We previously pointed out how some crude, absurd gender stereotypes are in fact proven true by science. But, in the interest of not letting 60s sitcoms have the last word on the differences between men and women, we should point out how many things "everyone knows" about women just plain aren't true, according to science. Like...
Remember that nursery rhyme about what little girls and little boys are made of? Boys are made of errant amphibians, mollusks and puppy parts while girls are made of sugar and spice and all that's nice. It'd be an adorable if it didn't also sum up gender expectations for the rest of your life.
Snails and dog tails make you more aggressive.
When we grow up, women are more likely to be penalized for displaying too much aggression, while men are rewarded for the exact same behavior.
Sometimes with millions of dollars.
When actually ...
Women might be the more aggressive of the genders.
Researchers found that when you deindividuate a person--or place the person in a situation where he or she doesn't have an individual identity--aggressive attitudes are amplified. This makes sense. It's probably why Marines are required to wear the same uniform, and hipsters are such pussies. Well, they tested this in the lab by having men and women play an interactive video game that required killing other players by dropping bombs on them.
They found that under normal circumstances, men dropped far more bombs than women. But in the deindividuated groups, women out-attacked the men every time, with an average of about five more bombs dropped per session.
Might as well face it, you're addicted to MASS MURDER.
Putting people, particularly women, in a situation where they are anonymous and don't have to conform to societal expectations is very powerful psychologically. And by very powerful, we mean it turns them into an unfeeling murder machines.
When it comes to the topic of sex drive, everyone knows the stereotypes: Men are shameless swine who will nail anything with a pulse, and women are only interested in lovemaking that satisfies them on an emotional level.
Think back on your adolescence, and it seems self-evident, doesn't it? Boys are so sex-driven that they literally have to hide their protruding penises (penii?) with baggy jeans and Trapper Keepers. Girls rarely have that problem. And as adults, we all know that it's mostly men, not women, populating the porn-viewing public. The Kinsey Institute even says so. Obviously, men are much more interested in sex. Case closed.
When actually ...
Women are probably just as horny as men--they just don't want you to know it.
The "fan and demure smile" look is just a more elegant "hard-on poking through the jeans."
A recent study asked a large group of test subjects about their sexual behavior but put some clever controls in place. One group of respondents gave their answers while connected to a polygraph machine, and a second group was put in a with a researcher and told that their answers would be monitored. A control group was told their answers would remain completely anonymous.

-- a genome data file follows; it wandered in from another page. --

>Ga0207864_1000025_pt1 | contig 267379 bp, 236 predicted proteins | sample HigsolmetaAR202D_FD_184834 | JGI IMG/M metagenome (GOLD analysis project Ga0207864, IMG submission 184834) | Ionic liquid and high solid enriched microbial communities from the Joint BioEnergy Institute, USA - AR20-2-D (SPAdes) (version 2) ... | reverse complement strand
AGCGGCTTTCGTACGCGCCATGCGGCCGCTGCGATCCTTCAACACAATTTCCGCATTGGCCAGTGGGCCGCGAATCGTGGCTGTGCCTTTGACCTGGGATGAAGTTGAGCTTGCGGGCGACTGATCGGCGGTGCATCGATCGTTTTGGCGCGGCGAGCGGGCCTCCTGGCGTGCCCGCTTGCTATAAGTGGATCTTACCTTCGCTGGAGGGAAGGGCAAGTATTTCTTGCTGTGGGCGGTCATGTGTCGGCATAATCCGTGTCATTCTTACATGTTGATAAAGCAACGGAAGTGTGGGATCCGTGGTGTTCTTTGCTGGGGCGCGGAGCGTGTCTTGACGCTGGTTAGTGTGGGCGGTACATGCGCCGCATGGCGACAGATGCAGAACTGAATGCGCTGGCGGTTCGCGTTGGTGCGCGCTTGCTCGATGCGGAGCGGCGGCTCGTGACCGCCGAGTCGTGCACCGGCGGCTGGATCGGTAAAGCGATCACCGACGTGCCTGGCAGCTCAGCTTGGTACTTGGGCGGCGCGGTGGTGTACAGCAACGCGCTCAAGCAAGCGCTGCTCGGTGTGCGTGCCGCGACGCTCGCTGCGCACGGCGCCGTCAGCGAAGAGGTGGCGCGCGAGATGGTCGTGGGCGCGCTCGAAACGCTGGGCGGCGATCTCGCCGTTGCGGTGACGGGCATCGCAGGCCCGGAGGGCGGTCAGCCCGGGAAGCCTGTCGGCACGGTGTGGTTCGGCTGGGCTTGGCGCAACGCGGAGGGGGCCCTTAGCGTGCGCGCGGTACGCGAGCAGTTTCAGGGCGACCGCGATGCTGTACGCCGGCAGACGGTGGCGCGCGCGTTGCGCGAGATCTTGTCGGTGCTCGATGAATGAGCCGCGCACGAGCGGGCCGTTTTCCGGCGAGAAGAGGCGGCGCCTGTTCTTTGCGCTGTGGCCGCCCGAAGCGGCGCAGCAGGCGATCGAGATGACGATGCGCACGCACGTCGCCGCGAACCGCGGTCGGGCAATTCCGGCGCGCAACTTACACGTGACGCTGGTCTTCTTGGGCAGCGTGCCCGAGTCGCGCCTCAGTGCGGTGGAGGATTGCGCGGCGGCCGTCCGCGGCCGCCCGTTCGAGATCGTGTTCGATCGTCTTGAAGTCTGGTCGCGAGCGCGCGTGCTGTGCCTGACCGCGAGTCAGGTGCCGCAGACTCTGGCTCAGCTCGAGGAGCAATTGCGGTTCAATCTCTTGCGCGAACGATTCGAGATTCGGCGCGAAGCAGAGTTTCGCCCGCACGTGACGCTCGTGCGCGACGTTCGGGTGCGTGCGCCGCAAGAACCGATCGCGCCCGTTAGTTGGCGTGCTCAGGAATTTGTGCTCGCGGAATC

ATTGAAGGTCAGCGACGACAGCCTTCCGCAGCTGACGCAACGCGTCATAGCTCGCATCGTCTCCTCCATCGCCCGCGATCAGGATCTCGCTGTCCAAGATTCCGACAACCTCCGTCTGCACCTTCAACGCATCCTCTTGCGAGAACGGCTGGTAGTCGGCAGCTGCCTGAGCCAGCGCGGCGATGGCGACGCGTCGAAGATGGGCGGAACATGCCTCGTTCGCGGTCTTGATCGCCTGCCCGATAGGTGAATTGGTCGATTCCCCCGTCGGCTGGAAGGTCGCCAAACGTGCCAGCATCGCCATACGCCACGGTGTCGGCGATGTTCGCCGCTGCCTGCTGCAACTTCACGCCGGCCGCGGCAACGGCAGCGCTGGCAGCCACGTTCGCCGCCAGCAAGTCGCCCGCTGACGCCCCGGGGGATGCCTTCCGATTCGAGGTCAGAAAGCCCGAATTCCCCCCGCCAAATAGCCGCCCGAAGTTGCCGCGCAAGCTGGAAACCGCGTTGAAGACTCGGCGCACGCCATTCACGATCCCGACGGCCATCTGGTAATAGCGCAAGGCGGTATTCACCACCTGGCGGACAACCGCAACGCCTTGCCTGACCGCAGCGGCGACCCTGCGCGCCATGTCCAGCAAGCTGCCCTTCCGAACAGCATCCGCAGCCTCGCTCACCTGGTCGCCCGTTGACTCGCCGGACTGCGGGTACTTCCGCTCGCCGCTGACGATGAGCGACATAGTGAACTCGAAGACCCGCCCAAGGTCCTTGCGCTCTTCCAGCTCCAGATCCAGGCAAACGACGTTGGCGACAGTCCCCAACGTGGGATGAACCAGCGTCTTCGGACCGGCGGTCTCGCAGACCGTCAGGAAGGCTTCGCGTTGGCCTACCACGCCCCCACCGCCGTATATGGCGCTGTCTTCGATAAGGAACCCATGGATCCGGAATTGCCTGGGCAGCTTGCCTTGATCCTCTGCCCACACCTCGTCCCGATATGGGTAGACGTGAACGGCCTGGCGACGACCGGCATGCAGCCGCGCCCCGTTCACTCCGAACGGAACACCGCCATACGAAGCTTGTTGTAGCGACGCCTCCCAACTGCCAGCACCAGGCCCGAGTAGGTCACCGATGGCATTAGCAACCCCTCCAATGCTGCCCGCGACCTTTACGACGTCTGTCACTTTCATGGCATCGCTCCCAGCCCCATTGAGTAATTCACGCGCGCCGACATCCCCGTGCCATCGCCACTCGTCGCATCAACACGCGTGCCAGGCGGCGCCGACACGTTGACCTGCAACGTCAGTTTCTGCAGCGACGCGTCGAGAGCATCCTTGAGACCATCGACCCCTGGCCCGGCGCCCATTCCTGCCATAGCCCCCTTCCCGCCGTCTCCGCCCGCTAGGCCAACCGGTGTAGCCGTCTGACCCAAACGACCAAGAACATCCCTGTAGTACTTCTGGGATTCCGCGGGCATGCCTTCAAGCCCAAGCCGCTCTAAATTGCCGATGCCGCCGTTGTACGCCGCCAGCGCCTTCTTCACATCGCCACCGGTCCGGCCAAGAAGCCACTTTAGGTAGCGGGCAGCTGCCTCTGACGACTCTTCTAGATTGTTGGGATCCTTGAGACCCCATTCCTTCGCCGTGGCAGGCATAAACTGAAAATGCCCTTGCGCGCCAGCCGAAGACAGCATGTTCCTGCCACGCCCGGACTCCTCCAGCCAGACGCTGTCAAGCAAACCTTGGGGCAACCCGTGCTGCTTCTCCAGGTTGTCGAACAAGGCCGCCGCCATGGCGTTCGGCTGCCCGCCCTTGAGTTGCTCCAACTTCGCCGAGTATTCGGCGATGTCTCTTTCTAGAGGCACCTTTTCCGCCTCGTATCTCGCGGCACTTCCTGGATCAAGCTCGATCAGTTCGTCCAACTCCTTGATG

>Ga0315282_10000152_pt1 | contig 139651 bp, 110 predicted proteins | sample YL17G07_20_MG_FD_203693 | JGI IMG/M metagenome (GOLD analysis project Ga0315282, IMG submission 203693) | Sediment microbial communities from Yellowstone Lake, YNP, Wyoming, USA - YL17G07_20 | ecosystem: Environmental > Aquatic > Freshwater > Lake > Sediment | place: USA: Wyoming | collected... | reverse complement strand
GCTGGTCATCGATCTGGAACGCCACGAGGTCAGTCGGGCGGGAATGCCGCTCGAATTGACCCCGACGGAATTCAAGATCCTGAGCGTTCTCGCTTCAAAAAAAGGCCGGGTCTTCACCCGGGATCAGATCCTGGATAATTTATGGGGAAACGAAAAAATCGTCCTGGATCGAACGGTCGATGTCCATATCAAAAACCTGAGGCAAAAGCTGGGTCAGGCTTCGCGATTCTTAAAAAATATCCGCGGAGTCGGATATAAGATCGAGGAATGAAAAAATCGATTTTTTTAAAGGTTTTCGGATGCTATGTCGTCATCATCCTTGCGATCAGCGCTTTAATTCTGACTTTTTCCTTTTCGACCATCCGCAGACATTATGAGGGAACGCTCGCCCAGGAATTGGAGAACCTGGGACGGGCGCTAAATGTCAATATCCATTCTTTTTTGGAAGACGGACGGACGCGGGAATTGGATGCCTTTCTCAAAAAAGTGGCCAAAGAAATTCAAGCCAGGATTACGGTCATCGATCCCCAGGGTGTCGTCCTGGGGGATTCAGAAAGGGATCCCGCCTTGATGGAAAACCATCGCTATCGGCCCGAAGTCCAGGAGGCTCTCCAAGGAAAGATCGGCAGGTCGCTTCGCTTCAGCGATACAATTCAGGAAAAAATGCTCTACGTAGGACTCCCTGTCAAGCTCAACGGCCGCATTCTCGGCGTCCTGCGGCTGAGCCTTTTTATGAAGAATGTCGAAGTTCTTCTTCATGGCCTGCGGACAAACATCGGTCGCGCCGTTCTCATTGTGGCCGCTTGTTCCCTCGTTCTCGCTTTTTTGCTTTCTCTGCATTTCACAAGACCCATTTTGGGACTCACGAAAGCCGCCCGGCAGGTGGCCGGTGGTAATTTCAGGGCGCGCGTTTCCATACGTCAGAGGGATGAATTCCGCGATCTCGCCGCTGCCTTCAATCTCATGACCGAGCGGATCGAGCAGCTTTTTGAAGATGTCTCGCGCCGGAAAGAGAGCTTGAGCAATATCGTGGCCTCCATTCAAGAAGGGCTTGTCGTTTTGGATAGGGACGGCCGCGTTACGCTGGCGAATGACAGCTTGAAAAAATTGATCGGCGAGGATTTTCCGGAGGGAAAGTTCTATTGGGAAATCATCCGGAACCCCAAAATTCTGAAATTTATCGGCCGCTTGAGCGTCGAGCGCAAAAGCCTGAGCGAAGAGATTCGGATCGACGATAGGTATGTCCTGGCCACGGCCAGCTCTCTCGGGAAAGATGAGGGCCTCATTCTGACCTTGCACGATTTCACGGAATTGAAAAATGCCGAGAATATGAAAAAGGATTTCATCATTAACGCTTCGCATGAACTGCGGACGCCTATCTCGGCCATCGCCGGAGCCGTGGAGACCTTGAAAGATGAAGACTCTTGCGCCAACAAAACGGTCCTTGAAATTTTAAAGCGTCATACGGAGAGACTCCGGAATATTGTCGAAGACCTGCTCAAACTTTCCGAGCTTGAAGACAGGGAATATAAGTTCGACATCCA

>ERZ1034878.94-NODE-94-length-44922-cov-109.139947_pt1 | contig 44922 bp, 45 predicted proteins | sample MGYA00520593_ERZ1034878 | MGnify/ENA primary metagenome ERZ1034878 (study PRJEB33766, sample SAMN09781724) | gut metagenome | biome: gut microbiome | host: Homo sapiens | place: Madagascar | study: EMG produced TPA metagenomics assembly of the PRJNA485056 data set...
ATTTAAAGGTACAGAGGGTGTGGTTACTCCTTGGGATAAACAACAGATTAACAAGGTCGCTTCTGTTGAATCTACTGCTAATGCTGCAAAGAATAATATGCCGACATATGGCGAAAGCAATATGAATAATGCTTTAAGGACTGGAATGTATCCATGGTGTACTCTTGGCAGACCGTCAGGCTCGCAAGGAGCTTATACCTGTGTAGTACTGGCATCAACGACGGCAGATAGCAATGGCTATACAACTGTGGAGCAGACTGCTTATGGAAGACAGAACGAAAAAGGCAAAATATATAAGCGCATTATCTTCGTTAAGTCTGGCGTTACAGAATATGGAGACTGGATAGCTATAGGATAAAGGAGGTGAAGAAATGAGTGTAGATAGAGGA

It turns out that when women were faced with the chance of someone seeing their answers (the group with the researcher in the room) they all suddenly became contestants in a Miss Chastity pageant, reporting only half the number of sexual partners that the group connected to the lie detector claimed. But the women connected to the polygraph actually reported more sexual partners than the men in the same control group.
"Well, there's the weekly foursome, the monthly "Lezz-In" and the occasional anonymous stall sex."
Experts interpreted this as women feeling "pressure to adhere to sex role expectations that indicate (they) should be more relationship-oriented and should avoid being seen as promiscuous." Just like with the bombing experiment, take away what society expects of us, and our true colors show.
Most of those colors are shades of pink.
On a related note...
The pimps who make up the advertising world have known for decades that the best way to catch a man's eye (and money) is with copious amounts of T&A. Men will line up to buy a large-caliber gunshot to the face as long as there's a scantily clad woman in a submissive pose somewhere telling them how awesome it's going to be.
But what about women? It's been widely believed that the fairer sex isn't affected by erotic imagery to the same degree that men are. And not just in advertising, but in movies, magazines or any other forms in which it might appear. Which is why you don't see half-naked beefcake flanking bottles of hair conditioner.
When actually ...
According to this study, women's brains react just as quickly to erotic images as men's do--and in fact the reaction may even be stronger.
They even use different "circuits" to process them as opposed to the pathways that are reserved for everyday images. Using EEG electrodes to monitor brain activity, researchers showed a group of female subjects pictures that ranged from pleasant to disturbing. Everything was cool until they got to photos that showed couples engaged in sensual poses.
Erotic images elicited neurons to fire at 160 milliseconds, which was 20 percent faster than even the quickest reactions to the non-erotic pictures--even if those pictures depicted immediate danger, like a snarling animal.
Above: less interesting than a penis.
If you've heard that stuff about how erotica turns women on only if there's some kind of deep backstory or emotional connection to what's going on, keep this in mind: 160 milliseconds means the women's brains were lighting up in response to the naked people well before they even consciously registered what they were seeing. Way before the thinking part of their brains could warm up, they already had an immediate, knee-jerk animal response that screamed, "LOOK! A BONER!"